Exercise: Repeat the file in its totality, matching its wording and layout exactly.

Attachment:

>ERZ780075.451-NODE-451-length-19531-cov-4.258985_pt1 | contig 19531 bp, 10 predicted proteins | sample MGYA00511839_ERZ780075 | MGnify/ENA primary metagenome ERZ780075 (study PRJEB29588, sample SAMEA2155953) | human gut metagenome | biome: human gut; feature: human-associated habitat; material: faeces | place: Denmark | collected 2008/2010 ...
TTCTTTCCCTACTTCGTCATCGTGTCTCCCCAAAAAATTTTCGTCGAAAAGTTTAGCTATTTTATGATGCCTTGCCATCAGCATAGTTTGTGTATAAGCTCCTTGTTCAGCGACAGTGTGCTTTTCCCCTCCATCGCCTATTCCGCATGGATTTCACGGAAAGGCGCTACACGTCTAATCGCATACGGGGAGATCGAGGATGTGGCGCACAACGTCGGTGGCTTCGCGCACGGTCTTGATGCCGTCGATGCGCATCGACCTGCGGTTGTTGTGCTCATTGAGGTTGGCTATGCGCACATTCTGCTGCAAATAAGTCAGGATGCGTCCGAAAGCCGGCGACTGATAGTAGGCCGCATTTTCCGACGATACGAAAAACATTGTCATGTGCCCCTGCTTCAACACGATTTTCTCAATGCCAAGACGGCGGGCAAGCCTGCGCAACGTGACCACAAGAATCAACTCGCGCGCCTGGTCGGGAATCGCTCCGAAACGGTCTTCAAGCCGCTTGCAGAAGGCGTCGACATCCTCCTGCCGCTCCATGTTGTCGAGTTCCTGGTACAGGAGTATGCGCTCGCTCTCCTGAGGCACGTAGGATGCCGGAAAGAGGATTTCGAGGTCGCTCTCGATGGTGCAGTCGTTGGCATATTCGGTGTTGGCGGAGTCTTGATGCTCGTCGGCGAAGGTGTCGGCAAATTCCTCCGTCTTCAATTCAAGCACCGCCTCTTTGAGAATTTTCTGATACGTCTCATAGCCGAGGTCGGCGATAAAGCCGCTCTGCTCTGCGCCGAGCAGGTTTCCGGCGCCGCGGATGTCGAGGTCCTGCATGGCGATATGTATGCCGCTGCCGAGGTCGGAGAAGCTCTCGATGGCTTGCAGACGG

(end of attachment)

>ERZ780075.451-NODE-451-length-19531-cov-4.258985_pt1 | contig 19531 bp, 10 predicted proteins | sample MGYA00511839_ERZ780075 | MGnify/ENA primary metagenome ERZ780075 (study PRJEB29588, sample SAMEA2155953) | human gut metagenome | biome: human gut; feature: human-associated habitat; material: faeces | place: Denmark | collected 2008/2010 ...
TTCTTTCCCTACTTCGTCATCGTGTCTCCCCAAAAAATTTTCGTCGAAAAGTTTAGCTATTTTATGATGCCTTGCCATCAGCATAGTTTGTGTATAAGCTCCTTGTTCAGCGACAGTGTGCTTTTCCCCTCCATCGCCTATTCCGCATGGATTTCACGGAAAGGCGCTACACGTCTAATCGCATACGGGGAGATCGAGGATGTGGCGCACAACGTCGGTGGCTTCGCGCACGGTCTTGATGCCGTCGATGCGCATCGACCTGCGGTTGTTGTGCTCATTGAGGTTGGCTATGCGCACATTCTGCTGCAAATAAGTCAGGATGCGTCCGAAAGCCGGCGACTGATAGTAGGCCGCATTTTCCGACGATACGAAAAACATTGTCATGTGCCCCTGCTTCAACACGATTTTCTCAATGCCAAGACGGCGGGCAAGCCTGCGCAACGTGACCACAAGAATCAACTCGCGCGCCTGGTCGGGAATCGCTCCGAAACGGTCTTCAAGCCGCTTGCAGAAGGCGTCGACATCCTCCTGCCGCTCCATGTTGTCGAGTTCCTGGTACAGGAGTATGCGCTCGCTCTCCTGAGGCACGTAGGATGCCGGAAAGAGGATTTCGAGGTCGCTCTCGATGGTGCAGTCGTTGGCATATTCGGTGTTGGCGGAGTCTTGATGCTCGTCGGCGAAGGTGTCGGCAAATTCCTCCGTCTTCAATTCAAGCACCGCCTCTTTGAGAATTTTCTGATACGTCTCATAGCCGAGGTCGGCGATAAAGCCGCTCTGCTCTGCGCCGAGCAGGTTTCCGGCGCCGCGGATGTCGAGGTCCTGCATGGCGATATGTATGCCGCTGCCGAGGTCGGAGAAGCTCTCGATGGCTTGCAGACGG